Early reports said that after the Hills bolted from the field in Lincoln, their car began to vibrate and a tingling sensation passed through their bodies.

That incident also happened in Lincoln, which was the last moment the couple recalled. Their memories returned two hours later in Ashland, about 30 miles away, and it wasn’t until four years later that the couple identified the abduction site as Thornton, where an apartment complex now sits.

They quickly reported their experience to the National Investigations Committee on Aerial Phenomena, or NICAP.

In one report, Walter Webb of NICAP filed that “Mr. Hill believed that he was going to be captured ‘like a bug in a net.’ That is when he knew it was no conventional aircraft he was observing but something alien and enearthly (sic) containing beings of a superior type, beings that were somehow not human.”

An Air Intelligence Information Report, prepared by a major at Pease Air Force Base at the same time the Hills say they were abducted, read, “It was revealed that a strange incident occurred on 20 Sept. It is not possible to determine any relationship between these two observations, as the radar observation provides no description.

“Time and distance between the two events could hint at a possible relationship.”

Elsewhere, Dr. Benjamin Simon, a renowned psychiatrist from Boston, hypnotized Barney and learned that his severe anxiety was caused by his belief that an abduction had taken place. Betty’s description of the event, also made under hypnosis, matched up pretty closely with Barney’s.

In memories and then under hypnosis, the Hills revealed that a group of aliens had blocked their car on Route 3 and escorted them aboard. Betty remembered fighting, throwing a punch or a kick, which might explain why her dress was torn. She said they tried to probe her naval, but it hurt so they stopped.

Barney described beings wearing shiny black uniforms with spindly legs, a bulky torso and cat-like eyes.

The Hills tried to keep their experience quiet, but a Boston journalist got a tip in 1965 and ran with the story, even though the Hills declined his requests for an interview.

That initiated a media storm.

“They fled and went to my grandparents’ house across the street from me in Kingston,” Marden told me. “They knew where Betty and Barney lived, and we had a family meeting on what to do next. There was a lot of media, the phone ringing off the hook.”

A matter of credibility

The headline, “Aboard a Flying Saucer,” teased the Hill story, above a picture of Liz Taylor in a 1966 edition of Look magazine.

Then a movie based on the Hill’s account called The UFO Incident came out in 1975 and starred James Earl Jones as Barney and academy-award winning actress Estelle Parsons as Betty.

Are you getting the idea?

People wanted to believe it. Lots more poked fun at the Hills, calling them nuts or publicity seekers.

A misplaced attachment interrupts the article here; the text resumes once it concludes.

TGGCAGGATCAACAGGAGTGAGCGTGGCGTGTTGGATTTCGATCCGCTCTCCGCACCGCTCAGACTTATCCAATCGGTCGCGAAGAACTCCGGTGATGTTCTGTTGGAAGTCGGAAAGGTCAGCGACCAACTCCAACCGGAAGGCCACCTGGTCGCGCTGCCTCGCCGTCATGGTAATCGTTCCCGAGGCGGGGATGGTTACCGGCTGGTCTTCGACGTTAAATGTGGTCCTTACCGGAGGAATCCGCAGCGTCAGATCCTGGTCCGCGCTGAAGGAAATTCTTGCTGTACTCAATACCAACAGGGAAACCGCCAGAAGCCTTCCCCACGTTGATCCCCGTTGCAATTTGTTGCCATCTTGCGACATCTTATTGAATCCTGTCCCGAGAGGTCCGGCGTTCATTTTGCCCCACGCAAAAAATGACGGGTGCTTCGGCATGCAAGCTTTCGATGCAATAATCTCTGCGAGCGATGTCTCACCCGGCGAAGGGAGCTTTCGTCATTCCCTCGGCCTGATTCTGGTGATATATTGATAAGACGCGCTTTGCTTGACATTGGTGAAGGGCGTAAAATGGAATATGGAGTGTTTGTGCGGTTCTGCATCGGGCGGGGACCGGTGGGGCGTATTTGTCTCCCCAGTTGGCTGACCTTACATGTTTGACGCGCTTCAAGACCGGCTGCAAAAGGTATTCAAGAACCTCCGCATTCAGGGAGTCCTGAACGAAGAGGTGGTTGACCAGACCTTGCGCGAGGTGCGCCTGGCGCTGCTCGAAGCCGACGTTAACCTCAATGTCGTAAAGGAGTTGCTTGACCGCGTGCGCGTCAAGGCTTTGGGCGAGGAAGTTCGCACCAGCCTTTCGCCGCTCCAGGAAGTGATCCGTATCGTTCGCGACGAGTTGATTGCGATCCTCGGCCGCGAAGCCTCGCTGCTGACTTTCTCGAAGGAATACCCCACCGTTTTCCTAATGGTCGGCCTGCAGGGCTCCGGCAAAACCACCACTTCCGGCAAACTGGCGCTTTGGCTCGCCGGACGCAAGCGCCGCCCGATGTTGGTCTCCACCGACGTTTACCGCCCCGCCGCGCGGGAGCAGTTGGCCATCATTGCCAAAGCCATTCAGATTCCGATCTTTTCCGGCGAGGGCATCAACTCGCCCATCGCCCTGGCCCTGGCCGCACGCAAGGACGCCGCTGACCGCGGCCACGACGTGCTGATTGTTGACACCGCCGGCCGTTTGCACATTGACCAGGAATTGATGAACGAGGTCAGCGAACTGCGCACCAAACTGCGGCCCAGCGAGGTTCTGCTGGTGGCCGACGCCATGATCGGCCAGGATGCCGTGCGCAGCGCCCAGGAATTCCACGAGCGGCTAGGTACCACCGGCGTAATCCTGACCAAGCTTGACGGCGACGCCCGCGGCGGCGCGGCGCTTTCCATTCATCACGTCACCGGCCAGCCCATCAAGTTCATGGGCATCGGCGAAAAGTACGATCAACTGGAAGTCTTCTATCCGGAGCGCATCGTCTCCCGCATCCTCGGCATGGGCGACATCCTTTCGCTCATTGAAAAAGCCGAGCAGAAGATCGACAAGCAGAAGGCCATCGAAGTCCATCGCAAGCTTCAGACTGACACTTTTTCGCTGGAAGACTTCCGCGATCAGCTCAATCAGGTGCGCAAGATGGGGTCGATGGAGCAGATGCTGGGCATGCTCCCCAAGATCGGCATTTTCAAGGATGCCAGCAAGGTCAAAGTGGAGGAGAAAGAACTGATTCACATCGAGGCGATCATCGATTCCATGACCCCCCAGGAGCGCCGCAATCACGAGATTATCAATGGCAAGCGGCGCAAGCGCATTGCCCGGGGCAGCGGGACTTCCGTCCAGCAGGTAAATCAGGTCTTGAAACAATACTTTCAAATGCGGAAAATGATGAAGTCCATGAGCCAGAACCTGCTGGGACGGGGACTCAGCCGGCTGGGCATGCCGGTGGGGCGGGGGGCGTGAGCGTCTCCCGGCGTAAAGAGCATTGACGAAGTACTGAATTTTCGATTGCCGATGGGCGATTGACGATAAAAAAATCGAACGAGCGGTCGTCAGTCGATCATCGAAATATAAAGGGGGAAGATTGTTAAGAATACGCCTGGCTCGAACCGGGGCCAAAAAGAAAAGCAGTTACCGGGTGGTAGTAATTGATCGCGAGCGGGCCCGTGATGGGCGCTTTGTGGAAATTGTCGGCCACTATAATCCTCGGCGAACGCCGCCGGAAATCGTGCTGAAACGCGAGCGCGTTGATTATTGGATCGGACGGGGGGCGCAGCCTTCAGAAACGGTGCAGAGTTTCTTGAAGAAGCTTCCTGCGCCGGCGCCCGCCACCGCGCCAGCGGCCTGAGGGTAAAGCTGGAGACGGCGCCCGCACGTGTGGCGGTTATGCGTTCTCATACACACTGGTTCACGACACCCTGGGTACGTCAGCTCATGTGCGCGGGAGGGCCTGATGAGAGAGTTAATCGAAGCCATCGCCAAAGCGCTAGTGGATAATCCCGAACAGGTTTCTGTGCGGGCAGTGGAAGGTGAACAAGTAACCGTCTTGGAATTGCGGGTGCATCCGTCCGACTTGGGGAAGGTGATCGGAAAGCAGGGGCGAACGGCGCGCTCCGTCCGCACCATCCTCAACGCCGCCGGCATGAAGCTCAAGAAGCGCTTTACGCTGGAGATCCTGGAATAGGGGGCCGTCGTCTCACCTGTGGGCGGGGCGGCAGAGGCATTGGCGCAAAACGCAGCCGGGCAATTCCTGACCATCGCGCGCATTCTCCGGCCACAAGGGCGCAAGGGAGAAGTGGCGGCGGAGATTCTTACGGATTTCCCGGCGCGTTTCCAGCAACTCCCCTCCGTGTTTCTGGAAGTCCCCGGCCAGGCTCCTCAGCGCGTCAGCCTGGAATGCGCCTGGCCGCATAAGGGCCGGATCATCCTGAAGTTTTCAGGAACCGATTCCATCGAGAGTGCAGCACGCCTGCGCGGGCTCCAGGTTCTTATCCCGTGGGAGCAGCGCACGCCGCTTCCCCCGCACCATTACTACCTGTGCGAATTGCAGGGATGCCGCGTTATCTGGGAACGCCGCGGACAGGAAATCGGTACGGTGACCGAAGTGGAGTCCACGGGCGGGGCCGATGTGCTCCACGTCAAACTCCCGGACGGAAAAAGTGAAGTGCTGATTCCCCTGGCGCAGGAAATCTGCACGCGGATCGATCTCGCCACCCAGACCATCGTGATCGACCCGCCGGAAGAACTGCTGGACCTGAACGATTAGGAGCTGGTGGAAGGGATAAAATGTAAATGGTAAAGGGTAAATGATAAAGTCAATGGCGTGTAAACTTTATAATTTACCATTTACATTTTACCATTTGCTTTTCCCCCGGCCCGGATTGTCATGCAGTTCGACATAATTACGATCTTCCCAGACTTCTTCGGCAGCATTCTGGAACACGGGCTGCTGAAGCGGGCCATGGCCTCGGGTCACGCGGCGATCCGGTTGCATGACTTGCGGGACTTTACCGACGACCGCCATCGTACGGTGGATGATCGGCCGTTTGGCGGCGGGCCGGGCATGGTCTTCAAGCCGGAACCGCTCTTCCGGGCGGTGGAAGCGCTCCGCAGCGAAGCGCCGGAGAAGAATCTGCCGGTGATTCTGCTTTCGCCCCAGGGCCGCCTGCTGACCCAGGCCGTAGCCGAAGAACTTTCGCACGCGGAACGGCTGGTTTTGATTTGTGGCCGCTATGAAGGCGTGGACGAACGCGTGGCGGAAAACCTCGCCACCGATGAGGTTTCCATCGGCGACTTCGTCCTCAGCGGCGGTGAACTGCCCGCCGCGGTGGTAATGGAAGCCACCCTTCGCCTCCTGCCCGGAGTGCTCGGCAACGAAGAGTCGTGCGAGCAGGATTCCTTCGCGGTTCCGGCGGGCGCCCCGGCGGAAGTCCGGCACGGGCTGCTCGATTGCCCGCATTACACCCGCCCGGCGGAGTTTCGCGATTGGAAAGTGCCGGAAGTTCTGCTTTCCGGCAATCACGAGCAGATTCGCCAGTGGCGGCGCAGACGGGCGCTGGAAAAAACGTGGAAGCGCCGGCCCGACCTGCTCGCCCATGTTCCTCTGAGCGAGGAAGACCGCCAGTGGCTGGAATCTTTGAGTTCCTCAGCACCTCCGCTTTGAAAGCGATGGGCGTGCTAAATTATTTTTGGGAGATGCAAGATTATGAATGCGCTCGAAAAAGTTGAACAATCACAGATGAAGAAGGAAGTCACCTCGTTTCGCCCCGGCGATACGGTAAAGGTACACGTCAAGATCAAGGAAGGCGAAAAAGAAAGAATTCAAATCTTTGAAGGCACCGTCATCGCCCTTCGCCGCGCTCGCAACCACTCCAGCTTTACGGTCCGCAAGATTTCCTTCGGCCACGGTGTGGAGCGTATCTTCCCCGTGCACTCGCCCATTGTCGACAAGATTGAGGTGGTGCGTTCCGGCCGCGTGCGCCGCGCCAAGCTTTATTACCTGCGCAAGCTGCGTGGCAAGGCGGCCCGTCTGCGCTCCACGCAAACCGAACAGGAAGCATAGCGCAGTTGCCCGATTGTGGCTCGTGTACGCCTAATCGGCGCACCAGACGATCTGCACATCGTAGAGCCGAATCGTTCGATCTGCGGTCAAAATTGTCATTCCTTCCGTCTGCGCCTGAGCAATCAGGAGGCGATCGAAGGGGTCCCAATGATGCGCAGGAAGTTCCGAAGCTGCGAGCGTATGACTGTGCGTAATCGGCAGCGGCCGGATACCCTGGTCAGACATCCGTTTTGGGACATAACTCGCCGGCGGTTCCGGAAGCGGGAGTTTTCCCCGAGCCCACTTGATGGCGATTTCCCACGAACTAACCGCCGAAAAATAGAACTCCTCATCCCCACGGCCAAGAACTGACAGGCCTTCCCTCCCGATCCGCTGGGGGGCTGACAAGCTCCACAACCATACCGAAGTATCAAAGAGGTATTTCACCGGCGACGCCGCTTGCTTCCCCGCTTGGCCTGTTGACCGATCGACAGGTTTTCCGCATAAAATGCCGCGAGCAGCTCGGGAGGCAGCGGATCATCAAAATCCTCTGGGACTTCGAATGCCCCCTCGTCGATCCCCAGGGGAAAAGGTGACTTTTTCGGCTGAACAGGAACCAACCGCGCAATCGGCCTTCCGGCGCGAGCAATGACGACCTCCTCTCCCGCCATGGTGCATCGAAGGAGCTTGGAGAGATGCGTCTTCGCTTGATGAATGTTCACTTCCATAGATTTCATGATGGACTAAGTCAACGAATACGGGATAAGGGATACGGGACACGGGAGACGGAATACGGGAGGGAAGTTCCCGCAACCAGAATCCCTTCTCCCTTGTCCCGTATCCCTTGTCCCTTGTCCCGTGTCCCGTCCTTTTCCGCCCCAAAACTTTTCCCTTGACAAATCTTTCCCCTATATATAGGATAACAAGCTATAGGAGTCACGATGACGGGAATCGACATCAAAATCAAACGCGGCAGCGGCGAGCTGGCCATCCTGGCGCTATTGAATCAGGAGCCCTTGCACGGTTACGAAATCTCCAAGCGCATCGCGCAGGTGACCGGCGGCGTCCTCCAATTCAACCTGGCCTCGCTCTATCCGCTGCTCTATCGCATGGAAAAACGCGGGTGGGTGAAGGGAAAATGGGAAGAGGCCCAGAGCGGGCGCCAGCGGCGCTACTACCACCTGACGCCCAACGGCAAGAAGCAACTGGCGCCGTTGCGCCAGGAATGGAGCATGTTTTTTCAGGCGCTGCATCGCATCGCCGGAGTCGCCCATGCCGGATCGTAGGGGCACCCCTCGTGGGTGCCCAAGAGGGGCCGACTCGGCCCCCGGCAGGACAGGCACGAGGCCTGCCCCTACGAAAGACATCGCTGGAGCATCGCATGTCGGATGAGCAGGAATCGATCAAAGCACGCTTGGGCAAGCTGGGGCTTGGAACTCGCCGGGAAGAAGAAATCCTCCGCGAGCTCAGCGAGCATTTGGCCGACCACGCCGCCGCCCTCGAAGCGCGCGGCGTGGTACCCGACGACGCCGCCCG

Maybe. But these were educated people, a biracial couple far ahead of their time. She was a college graduate and a social worker, he a member of the United States Commission on Civil Rights who was honored by the Northern New England Governor’s Conference on Community Action.

They were invited to the 1965 inauguration of President Lyndon Johnson.

And why in the world would a mixed-race couple living in New Hampshire in the early 1960s want to draw attention to themselves in this manner?

Some believed the Hills. Lots more did not.

“People have an agenda to dismiss this sort of thing despite the evidence,” Marden told me. “They don’t believe in anything. The only thing they will believe is dead bodies and a crashed saucer they can analyze.”

That, of course, would help, and by now, if you’ve made it this far, perhaps you’re rolling your eyes, or just plain laughing.

Betty didn’t help her cause in later years, claiming she’d seen lots of UFOs flying in groups. Marden felt foolish, telling me she grew angry with her aunt. Only later did Marden forgive her, after learning Betty had a brain tumor, which probably caused her bizarre behavior.

“I had gone with her and sky watchers and I could see helicopters and she was insisting they were moving in unconventional ways,” Marden said. “I was disgusted that she was destroying her credibility. It started out with serious investigations and teams of scientists and she went out on her own with crackpot ideas.”

By then, however, the story was established. Or at least it made you think.

An opportunity lands

The owners of the Notch Express convenience store across from the field in Lincoln take it quite seriously. It’s certainly good for business.

Falguni Patel bought the store four years ago and moved the old UFO newspaper clippings from the unisex bathroom to the main area. She sells little flying saucer keychains and green alien dolls with big eyes. There’s a mural painted outside showing a skinny alien with a big head.

“I think it’s really true,” Patel told me. “There are pretty strong believers in town, so I believe it too. I can see the evidence.”

Evidence is in the eye of the beholder. Either way, Lincoln is forever known for the trained bears at Clark’s, the train at the Hobo Railroad and the extraterrestrials who some believe appeared in a local field, years before I-93 was built.

The story about those apple trees is fictitious.

The rest?

“All I can say is something happened,” Noel said. “What better explanation can you come up with?”